Nuclear Science and Engineering (NSE) Professor Michael Short, along with the NRL’s David Carpenter, Gordon Kohse, and Lin-Wen Hu, have received a $215,000 award from the U.S. Department of Energy (DOE) to upgrade the NRL’s Post-Irradiation Examination (PIE) capabilities. The award is part of the DOE program for Scientific Infrastructure Support and Consolidated Innovative Nuclear Research, and will be used to create a dedicated PIE facility with capabilities that do not currently exist in the Northeastern U.S.
The facility has been dubbed the ”NSE '05 PIE Center” in reference to both Mike Short and David Carpenter being members of the NSE’s undergraduate class of 2005. Since 2005, Mike and David have remained at MIT; first as graduate students and now as researchers who are significantly expanding both the department’s and lab’s experimental resources for nuclear materials research.
The Center will be located inside of the NRL’s secure radiologically controlled area, where it will be used to prepare and examine highly radioactive materials. The Center will include sectioning and polishing equipment, as well as optical and electron microscopes. By having sample preparation and examination instruments dedicated for use with radioactive materials, the PIE Center will provide the NRL with capabilities to examine materials that cannot be handled at other locations on the MIT campus. The new facility can also be used to reduce the size of radioactive samples and/or to remove radioactive contamination so that the materials can be transported and analyzed at another facility. The arrangement will fundamentally support increased collaboration between Professor Short’s Mesoscale Nuclear Materials (MNM) Lab and the NRL’s Reactor Experiments Group, of which Dr. David Carpenter is the group leader.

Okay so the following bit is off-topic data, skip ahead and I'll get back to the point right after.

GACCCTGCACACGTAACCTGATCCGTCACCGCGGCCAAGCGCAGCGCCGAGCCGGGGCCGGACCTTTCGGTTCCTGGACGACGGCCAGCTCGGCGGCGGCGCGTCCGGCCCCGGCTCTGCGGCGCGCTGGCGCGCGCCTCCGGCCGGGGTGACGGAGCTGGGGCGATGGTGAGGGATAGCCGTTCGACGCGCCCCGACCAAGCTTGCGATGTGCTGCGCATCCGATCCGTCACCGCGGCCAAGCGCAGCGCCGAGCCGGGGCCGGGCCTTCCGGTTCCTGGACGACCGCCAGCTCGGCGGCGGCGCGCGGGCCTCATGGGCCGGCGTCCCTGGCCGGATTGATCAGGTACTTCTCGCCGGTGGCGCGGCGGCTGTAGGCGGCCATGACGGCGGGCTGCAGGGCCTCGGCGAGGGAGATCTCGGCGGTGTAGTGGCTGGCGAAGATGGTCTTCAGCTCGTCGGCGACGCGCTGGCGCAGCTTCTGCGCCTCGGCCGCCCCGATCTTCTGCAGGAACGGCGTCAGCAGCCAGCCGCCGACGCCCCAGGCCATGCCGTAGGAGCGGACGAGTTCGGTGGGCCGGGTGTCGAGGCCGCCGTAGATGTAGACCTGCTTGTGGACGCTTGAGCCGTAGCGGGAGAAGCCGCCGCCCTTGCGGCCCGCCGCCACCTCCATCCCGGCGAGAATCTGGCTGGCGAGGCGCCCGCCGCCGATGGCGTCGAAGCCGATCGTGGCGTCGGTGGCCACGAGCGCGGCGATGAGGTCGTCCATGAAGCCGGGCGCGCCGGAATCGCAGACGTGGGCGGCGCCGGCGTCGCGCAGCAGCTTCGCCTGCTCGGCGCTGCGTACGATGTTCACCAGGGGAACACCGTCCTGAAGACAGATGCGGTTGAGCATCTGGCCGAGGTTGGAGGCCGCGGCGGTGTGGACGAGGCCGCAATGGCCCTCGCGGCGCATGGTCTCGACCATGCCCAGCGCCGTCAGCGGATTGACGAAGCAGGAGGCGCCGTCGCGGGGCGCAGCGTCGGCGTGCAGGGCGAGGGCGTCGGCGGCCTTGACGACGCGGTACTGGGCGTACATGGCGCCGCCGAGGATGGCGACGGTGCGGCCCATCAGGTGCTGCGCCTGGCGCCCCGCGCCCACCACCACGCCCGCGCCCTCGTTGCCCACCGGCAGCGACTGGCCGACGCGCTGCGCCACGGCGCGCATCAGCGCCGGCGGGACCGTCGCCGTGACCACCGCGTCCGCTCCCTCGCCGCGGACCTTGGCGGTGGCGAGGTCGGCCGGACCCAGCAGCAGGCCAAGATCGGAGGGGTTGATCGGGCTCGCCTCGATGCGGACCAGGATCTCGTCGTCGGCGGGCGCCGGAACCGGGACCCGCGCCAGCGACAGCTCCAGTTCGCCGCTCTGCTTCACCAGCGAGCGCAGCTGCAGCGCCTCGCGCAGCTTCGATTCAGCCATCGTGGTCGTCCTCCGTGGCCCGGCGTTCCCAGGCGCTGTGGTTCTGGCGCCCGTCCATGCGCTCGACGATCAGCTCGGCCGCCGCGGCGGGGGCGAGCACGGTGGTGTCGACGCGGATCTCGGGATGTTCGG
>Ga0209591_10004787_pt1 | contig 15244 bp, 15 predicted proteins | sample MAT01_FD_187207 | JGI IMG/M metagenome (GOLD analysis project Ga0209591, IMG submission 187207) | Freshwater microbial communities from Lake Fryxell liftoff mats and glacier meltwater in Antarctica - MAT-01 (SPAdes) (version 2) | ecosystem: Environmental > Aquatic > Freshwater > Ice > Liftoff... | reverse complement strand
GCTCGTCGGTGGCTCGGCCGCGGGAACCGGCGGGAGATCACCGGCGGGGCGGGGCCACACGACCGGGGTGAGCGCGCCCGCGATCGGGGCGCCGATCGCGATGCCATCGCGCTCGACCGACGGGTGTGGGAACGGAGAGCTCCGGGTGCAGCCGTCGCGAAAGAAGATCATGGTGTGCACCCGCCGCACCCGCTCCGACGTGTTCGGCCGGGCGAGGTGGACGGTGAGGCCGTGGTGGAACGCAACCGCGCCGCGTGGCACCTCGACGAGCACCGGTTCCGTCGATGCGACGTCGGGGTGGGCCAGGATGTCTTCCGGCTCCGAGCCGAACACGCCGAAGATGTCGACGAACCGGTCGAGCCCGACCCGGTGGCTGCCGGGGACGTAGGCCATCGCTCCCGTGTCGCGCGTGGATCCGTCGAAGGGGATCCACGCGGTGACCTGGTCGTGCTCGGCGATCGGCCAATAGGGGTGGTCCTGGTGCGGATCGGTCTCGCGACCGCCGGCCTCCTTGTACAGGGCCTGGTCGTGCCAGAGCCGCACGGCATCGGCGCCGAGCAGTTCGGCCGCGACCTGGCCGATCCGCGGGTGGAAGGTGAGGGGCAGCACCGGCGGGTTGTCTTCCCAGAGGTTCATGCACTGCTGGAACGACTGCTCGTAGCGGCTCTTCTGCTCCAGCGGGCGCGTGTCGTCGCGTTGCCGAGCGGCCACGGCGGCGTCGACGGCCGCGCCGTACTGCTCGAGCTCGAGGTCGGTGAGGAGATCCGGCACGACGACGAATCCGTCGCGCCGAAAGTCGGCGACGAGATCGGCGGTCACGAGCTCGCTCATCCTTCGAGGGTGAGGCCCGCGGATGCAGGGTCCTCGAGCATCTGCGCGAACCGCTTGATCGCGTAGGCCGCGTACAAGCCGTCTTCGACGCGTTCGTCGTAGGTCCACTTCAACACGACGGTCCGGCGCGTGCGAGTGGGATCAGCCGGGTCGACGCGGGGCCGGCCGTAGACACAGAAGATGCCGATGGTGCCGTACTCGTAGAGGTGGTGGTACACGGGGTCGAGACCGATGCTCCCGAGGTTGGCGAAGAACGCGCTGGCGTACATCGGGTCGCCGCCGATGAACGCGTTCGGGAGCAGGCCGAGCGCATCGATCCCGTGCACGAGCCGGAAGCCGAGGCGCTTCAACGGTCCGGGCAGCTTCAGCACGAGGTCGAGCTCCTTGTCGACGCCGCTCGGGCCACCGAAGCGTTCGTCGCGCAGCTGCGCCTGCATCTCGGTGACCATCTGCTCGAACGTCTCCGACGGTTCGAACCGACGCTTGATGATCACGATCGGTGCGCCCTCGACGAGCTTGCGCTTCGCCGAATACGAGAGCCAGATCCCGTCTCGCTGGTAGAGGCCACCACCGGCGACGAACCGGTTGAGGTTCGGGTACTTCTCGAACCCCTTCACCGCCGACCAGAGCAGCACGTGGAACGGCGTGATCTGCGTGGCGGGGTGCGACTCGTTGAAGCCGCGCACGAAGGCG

The PIE Center will increase the attractiveness, viability, and variety of future in-core and out-of-core irradiation experiments at the NRL by complementing the lab’s unique neutron irradiation capabilities. It will also create an educational opportunity for hands-on research, training, and teaching of radiation materials science. Research and educational opportunities made possible by the new facility will be available to other MIT researchers, as well as to the greater scientific community.